Who said this:
“Aid is just a stop-gap. Commerce, entrepreneurial capitalism takes more people out of poverty than aid.
“In dealing with poverty here and around the world, welfare and foreign aid are a Band-Aid. Free enterprise is a cure.
“Entrepreneurship is the most sure way of development.”
Ever heard of Paul David Hewson? I’ll bet you’ve heard of Bono, the lead vocalist of the Dublin-based band, U2.
The 53-year old Nobel Peace Prize nominee known for his devotion to the impoverished people of Africa and the countless initiatives he has begun and assisted, Bono is regarded as a champion of international aid to the world’s second largest and second most populous continent.
His philanthropic bent is driven, according to his own biography, by his Christian beliefs. A few of his projects include a clothing line with production based in poor communities to “promote fair trade and sustainable growth,” partnering with global brands in the RED campaign with a portion of sales going to fight AIDS, tuberculosis and malaria and work with former Secretary of State Condoleeza Rice to effectively utilize foreign aid awarded through the Millennium Challenge, circumventing government corruption and fostering policies of free enterprise.
But how does a rock singer — who in a June interview said, “It’s very annoying following this person of Christ around, because he’s very demanding of your life,” — also equate foreign aid to a temporary fix and capitalism as “a cure” to the ills of poverty?
How can this man, so committed to the elimination of poverty reject the notion of giving and identify the solution with the parable — give a man a fish, you feed him for a day; teach a man to fish, you feed him for a lifetime?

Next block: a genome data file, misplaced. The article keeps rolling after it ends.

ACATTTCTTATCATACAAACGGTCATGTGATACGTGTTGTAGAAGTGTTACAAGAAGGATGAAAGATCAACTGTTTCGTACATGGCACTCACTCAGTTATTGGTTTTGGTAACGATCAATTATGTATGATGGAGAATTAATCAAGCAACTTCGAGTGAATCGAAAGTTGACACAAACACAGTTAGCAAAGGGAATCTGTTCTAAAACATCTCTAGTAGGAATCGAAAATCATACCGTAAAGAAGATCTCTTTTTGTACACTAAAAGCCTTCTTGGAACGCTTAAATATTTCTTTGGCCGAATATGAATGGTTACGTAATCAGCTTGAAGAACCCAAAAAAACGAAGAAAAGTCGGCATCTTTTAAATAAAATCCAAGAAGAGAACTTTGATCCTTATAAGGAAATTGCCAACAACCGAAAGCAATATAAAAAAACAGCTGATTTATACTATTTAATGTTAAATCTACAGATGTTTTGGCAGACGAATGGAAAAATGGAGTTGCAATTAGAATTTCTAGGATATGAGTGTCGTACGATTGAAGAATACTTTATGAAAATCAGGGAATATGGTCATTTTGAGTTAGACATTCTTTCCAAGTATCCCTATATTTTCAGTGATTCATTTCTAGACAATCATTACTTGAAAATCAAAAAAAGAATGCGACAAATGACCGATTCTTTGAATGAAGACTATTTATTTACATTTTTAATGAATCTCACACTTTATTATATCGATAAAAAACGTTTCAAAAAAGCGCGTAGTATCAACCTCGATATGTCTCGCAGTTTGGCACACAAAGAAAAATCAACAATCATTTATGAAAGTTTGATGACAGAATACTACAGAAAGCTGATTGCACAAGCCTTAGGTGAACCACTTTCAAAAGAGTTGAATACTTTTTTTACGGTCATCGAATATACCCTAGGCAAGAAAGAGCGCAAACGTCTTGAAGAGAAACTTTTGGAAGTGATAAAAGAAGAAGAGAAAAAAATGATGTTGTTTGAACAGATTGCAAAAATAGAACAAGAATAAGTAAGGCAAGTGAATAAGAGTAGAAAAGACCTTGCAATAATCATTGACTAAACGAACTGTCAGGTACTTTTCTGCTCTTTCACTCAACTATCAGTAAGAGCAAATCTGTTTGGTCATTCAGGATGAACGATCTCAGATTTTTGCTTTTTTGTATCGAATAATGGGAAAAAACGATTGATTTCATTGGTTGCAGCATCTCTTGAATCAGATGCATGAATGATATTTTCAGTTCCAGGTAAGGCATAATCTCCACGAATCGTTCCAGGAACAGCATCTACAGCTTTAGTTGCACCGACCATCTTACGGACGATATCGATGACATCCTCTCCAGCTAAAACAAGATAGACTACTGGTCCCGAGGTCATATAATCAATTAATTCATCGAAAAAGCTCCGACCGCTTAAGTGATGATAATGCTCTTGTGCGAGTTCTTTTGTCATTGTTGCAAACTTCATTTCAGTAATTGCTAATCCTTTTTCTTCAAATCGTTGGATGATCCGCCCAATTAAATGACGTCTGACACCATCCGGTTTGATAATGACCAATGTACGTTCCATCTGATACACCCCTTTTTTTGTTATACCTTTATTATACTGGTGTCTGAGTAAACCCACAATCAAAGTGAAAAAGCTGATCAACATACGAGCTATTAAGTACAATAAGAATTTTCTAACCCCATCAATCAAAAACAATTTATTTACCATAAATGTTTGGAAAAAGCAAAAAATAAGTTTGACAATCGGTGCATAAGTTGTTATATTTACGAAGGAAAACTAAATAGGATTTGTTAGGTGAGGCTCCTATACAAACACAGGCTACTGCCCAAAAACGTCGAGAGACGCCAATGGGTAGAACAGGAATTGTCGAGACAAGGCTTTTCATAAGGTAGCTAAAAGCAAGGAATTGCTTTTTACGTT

Even President Barack Obama seemed to share these sentiments recently in Chattanooga: “Jobs are about more than just paying the bills … more than just statistics … A job is a source of pride, is a source of dignity. It’s the way you look after your family. It’s proof that you’re doing the right things and meeting your responsibilities and contributing to the fabric of your community and helping to build the country.”
But why do we see so much of our foreign aid being pilfered by corrupt government dictators and bureaucrats with so little reaching the poor, the hungry, or the infirm?
Why do we have a system in the United States that focuses on distributing fish rather than ensuring the skill of fishing?
Sadly, in a big government system, the “ruling class” views the efficiencies of central planning as the pathway to seemingly produce prosperity. In reality, having millions of government dependents who believe an agency or bureaucracy is responsible for their daily existence destroys dignity, crushes the innovative spirit of the creative and extinguishes the fire that burns within a productive, industrious individual.
The pattern of both prosperity and poverty is found in the Law of the Harvest: You reap what you sow, more than you sow, later than you sow, and of the same kind that you sow.
To assist the poor, is Bono correct in saying: “Job creators and innovators are just the key, and aid is just the bridge”?
And how does Bono address his critics?
“… They’re the same people: cranks carping from the sideline. A lot of them wouldn’t know what to do if they were on the field … will always be in opposition, so they’ll never have to take responsibility for decisions …”
Spoken like a man who isn’t worried about tickling the ears of the voting public.
Robin Smith served as chairwoman of the Tennessee Republican Party from 2007 to 2009. She is a partner at the SmithWaterhouse Strategies business development and strategic planning firm.